Night at the ballet, in time for ‘Nutcracker’

Of all the artists whose livelihoods have been devastated by the coronavirus pandemic, dancers have been among those hit hardest.

They depend on a live audience to do their work, of course, and most live paycheck to paycheck. As the months have gone by, dancers have worked hard to stay relevant, busy, in shape — and ready to jump back in when it’s safe again.

Enter Melanie Hamrick. The former ballerina at American Ballet Theatre — she retired in 2019 after 15 years in the company — has spent most of the year in Europe with her partner, Mick Jagger, and their 4-year-old son, Devereaux. She made a video in June featuring Royal Ballet dancers performing in empty streets to the recent Rolling Stones song “Living in a Ghost Town.” But she wanted to find a project that would employ not only dancers but the crews and technical staff that work with them.

The result is “A Night at the Ballet,” a free streaming event that premieres Thursday and was produced by Live Arts Global, founded by Hamrick and her partners, Christine Shevchenko (a principal dancer at ABT) and Joanna DeFelice. The event, filmed in a small New York theater, will treat ballet-starved fans to performances by dancers from America’s top companies in excerpts of classical ballets like “Romeo and Juliet, “The Nutcracker” and “Don Quixote,” as well as contemporary gems like “After The Rain” by Christopher Wheeldon.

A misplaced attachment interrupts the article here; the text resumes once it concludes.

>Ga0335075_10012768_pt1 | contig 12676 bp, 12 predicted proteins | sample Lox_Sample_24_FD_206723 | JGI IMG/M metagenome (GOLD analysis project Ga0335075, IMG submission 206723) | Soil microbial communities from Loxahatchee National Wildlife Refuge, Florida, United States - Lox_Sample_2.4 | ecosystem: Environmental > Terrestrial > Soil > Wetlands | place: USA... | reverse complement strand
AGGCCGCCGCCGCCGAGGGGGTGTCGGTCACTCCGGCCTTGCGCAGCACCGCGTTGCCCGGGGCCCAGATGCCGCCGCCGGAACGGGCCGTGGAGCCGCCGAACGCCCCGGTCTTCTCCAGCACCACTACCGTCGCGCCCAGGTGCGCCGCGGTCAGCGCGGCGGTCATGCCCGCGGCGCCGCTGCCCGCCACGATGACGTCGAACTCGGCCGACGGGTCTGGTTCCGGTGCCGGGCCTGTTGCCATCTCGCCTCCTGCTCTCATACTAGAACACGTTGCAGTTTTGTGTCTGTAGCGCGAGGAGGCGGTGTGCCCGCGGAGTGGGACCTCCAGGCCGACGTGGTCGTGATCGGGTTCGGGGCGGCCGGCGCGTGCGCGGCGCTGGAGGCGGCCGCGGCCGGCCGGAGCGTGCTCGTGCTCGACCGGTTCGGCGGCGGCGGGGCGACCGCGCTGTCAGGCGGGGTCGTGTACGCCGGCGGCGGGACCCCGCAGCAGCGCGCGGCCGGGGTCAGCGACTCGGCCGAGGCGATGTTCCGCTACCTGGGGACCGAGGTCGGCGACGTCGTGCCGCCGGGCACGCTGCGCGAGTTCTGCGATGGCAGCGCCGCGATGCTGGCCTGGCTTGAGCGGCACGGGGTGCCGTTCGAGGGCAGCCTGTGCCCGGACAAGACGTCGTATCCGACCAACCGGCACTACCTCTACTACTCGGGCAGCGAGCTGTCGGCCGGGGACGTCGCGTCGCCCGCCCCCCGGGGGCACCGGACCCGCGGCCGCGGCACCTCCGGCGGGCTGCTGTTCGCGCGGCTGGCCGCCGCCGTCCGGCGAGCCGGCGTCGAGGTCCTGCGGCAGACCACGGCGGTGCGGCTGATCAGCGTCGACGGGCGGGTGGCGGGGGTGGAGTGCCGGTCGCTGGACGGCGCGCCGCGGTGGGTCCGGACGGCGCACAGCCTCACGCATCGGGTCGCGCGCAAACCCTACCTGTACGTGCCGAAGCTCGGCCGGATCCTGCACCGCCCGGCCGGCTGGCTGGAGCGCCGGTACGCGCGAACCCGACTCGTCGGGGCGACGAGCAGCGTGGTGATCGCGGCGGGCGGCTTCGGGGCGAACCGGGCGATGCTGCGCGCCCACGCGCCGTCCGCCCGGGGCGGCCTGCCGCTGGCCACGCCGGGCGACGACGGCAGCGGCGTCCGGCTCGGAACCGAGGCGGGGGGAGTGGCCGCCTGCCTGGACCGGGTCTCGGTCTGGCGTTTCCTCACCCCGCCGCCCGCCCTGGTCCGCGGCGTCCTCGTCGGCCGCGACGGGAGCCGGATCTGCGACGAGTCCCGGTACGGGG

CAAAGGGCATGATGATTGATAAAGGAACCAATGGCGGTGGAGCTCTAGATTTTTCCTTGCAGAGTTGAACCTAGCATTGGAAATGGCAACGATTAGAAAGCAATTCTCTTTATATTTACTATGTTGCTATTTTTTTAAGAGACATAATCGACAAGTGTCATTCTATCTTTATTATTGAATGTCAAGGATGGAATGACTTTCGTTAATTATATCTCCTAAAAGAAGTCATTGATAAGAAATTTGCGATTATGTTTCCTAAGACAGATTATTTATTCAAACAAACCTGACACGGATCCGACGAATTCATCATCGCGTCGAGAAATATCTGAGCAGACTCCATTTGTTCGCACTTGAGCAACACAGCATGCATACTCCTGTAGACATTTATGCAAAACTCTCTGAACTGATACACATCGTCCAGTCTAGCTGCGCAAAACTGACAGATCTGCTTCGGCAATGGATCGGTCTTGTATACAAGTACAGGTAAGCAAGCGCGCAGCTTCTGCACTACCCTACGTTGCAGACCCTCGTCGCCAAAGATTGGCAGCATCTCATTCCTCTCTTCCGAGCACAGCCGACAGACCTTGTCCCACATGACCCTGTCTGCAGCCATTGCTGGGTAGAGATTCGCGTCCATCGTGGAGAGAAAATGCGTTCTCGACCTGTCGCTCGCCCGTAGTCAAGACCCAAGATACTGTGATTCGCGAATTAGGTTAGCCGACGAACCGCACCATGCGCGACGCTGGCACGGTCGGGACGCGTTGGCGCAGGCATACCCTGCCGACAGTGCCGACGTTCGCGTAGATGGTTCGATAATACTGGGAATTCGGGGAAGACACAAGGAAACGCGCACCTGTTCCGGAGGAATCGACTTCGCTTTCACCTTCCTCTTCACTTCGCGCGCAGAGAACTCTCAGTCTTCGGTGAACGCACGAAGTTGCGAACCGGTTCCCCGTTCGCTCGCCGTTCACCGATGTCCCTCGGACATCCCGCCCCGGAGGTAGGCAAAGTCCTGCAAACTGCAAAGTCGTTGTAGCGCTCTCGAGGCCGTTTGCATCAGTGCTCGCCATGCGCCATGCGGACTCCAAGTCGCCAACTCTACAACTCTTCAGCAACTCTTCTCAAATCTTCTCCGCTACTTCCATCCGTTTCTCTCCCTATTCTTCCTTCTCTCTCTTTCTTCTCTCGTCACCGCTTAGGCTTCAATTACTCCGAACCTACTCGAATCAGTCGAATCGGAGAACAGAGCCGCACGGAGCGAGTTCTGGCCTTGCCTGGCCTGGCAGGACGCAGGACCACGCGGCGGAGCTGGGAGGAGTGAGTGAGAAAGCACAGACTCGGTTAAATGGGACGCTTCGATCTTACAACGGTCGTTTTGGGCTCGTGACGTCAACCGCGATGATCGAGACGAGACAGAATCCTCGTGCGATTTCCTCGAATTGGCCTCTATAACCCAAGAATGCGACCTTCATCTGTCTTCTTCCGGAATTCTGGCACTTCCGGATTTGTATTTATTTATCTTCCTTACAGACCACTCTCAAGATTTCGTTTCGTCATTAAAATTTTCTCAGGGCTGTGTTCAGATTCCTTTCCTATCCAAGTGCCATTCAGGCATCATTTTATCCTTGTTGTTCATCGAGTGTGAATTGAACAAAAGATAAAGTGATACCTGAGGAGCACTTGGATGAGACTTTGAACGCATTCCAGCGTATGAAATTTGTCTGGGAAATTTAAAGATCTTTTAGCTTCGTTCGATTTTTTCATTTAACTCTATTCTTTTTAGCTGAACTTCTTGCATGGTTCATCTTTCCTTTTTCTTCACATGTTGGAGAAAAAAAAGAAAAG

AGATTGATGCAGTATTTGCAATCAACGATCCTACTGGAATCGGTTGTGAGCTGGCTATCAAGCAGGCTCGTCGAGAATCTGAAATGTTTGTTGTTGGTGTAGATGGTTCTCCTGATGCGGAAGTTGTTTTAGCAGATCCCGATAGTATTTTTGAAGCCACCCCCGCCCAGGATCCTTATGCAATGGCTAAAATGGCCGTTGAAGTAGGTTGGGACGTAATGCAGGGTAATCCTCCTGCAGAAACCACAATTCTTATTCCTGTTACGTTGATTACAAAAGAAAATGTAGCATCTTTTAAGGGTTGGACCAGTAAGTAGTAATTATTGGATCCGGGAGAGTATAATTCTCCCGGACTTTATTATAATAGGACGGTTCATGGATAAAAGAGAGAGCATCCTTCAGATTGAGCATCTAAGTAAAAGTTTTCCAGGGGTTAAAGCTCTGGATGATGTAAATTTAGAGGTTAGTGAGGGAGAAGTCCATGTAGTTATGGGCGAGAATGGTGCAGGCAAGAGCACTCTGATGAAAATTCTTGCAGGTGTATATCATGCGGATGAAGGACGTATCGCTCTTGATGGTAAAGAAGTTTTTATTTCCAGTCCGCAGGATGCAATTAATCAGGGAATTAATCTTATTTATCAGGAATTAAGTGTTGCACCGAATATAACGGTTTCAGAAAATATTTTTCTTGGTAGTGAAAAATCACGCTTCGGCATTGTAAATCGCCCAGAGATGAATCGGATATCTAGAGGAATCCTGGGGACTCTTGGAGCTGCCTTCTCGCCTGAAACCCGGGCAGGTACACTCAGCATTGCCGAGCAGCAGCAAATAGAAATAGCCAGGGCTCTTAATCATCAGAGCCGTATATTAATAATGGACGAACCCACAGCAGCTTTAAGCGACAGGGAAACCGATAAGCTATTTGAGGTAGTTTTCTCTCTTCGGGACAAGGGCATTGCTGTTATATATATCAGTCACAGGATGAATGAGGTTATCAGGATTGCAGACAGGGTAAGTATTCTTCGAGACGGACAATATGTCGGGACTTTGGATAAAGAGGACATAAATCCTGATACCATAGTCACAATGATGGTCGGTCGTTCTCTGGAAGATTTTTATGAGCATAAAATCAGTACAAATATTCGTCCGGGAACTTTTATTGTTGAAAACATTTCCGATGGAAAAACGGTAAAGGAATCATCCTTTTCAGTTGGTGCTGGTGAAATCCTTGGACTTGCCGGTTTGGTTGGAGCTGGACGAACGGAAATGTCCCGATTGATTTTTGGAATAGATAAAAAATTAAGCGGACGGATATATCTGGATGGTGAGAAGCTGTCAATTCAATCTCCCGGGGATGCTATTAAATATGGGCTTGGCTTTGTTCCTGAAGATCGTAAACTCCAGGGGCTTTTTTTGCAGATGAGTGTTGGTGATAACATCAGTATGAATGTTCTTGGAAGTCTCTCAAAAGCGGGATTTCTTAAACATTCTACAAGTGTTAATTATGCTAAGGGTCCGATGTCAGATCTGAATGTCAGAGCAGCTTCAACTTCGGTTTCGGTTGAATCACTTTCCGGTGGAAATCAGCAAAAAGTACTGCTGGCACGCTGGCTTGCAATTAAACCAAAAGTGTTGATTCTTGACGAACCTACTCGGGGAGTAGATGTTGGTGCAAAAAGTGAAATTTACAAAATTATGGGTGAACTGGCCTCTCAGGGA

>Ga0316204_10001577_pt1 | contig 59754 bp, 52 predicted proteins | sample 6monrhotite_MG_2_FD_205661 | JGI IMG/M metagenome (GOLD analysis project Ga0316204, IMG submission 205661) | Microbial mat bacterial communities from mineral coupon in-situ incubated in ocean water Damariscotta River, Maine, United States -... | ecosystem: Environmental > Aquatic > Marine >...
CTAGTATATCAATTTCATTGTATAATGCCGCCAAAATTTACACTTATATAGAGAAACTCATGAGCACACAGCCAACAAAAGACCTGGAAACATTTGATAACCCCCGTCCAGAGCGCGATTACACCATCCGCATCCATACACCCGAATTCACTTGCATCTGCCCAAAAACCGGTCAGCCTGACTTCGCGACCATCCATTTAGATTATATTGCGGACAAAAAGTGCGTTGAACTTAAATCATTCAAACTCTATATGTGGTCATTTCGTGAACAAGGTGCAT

“Our mission is just to give work to dancers, stage crew, tech and lighting (people) — everyone ,” says Hamrick, “and find a way to keep the arts alive while giving people jobs at the same time. Also giving back to our audiences — we don’t want to lose our audiences.”

“Art will always come back,” Hamrick says, “and dance will always come back. It’s just a waiting game.”

Hamrick sat down with The Associated Press over Zoom to discuss the project, her hopes for the dance world, and plans to expand “Porte Rouge” (Red Door), the 2019 ballet she choreographed to Rolling Stones tunes with arrangements by Jagger.